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Free Content The trophic role of the macrophyte Cymodocea nodosa (Ucria) Asch. in a Mediterranean saltworks: Evidence from carbon and nitrogen stable isotope ratios

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Abstract:

A multiple stable isotope analysis (δ13C and δ15N) was used to determine the trophic role of the seagrass Cymodocea nodosa (Ucria) Asch. for consumers in a Mediterranean saltworks. Stable carbon and nitrogen isotope ratios performed on primary producers and consumers in February and July 1999 showed that C. nodosa is not a direct dietary source via grazing. No animal presented carbon values as enriched as the seagrass (−7.8‰). The trophic role of Cymodocea occurs through the detritus route via SOM. Sedimentary organic matter (SOM) (δ13C = −16.5‰) seems to be a mixture of particulate organic matter (δ13C = −19.0‰), algae (δ13C = −18.6‰) and seagrass detritus (δ13C = −7.7‰). The results of a mixing model suggest that Cymodocea detritus contribution to SOM varied temporally, a greater role in February than in July. In July the enriched values of both stable carbon and nitrogen isotopes of several primary producers and consumers in comparison with February (about +2‰ for primary producers, +3.5‰ for invertebrates and +1‰ for fish) suggest that less depleted carbon and nitrogen (probably from seagrass detritus) influence food web structure.Cymodocea has an important structuring role as seagrass blades are extensively colonised by a complex vegetal community which provides food and habitats for invertebrates. The δ13C of the animals suggests that epiphytes may represent an important ultimate organic matter source together with SOM.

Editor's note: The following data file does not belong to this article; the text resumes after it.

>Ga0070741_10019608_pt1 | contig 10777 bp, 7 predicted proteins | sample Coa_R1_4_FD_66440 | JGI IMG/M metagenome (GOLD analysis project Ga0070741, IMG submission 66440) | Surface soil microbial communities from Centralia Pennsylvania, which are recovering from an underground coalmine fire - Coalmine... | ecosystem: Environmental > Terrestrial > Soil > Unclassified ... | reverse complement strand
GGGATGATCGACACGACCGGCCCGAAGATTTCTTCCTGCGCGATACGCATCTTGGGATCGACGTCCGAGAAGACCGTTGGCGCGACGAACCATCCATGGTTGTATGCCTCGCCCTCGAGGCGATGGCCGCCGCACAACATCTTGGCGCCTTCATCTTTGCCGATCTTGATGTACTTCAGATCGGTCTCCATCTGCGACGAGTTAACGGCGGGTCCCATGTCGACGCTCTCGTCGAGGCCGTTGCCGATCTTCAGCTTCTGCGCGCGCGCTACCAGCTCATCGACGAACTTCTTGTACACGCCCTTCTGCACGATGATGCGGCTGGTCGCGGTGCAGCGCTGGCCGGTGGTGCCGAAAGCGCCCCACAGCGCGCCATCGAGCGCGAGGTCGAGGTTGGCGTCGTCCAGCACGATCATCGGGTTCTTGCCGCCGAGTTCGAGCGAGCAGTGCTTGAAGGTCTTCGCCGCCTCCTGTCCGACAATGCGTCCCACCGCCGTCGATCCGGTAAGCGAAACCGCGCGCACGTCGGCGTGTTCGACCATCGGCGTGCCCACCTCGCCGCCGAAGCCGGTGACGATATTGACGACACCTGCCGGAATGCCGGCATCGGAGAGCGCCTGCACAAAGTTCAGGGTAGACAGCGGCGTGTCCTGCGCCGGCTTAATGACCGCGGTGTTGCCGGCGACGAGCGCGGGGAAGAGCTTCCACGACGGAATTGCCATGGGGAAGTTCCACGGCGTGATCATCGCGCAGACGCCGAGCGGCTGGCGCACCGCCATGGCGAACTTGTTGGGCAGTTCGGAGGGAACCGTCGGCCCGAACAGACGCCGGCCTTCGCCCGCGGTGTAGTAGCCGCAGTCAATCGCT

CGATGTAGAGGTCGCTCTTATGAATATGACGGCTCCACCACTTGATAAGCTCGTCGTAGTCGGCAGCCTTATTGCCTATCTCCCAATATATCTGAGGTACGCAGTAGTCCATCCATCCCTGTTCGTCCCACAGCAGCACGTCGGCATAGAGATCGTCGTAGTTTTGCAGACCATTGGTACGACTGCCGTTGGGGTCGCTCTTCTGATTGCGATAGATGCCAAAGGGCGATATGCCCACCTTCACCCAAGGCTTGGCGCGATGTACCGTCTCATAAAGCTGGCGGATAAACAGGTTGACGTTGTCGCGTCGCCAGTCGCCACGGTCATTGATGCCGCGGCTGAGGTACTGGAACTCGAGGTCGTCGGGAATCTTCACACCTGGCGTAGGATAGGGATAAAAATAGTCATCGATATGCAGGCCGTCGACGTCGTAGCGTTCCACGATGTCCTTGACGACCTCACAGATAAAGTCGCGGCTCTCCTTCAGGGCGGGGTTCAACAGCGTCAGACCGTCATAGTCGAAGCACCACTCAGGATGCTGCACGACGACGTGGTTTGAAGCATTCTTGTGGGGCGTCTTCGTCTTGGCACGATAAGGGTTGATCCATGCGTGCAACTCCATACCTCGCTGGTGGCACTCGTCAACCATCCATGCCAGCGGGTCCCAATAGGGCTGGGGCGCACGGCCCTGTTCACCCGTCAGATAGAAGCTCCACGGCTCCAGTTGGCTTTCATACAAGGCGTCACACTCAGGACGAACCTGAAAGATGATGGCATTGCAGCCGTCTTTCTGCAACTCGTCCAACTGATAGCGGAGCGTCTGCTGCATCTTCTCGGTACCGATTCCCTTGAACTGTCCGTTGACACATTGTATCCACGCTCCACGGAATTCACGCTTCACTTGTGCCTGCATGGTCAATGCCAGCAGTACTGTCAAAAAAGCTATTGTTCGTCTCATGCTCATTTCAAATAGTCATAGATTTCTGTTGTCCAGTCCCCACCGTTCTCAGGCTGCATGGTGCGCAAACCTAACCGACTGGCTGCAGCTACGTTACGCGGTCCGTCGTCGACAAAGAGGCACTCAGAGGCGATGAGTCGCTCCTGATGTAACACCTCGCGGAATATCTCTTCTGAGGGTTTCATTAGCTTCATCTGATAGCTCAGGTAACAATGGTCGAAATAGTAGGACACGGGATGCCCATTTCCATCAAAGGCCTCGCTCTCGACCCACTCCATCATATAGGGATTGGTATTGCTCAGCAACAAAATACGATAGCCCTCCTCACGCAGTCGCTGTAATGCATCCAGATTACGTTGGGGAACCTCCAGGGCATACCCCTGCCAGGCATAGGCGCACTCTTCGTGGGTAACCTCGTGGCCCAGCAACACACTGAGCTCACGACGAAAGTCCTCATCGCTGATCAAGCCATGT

Document Type: Research Article

Publication date: November 1, 2002

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  • The Bulletin of Marine Science is dedicated to the dissemination of high quality research from the world's oceans. All aspects of marine science are treated by the Bulletin of Marine Science, including papers in marine biology, biological oceanography, fisheries, marine affairs, applied marine physics, marine geology and geophysics, marine and atmospheric chemistry, and meteorology and physical oceanography.
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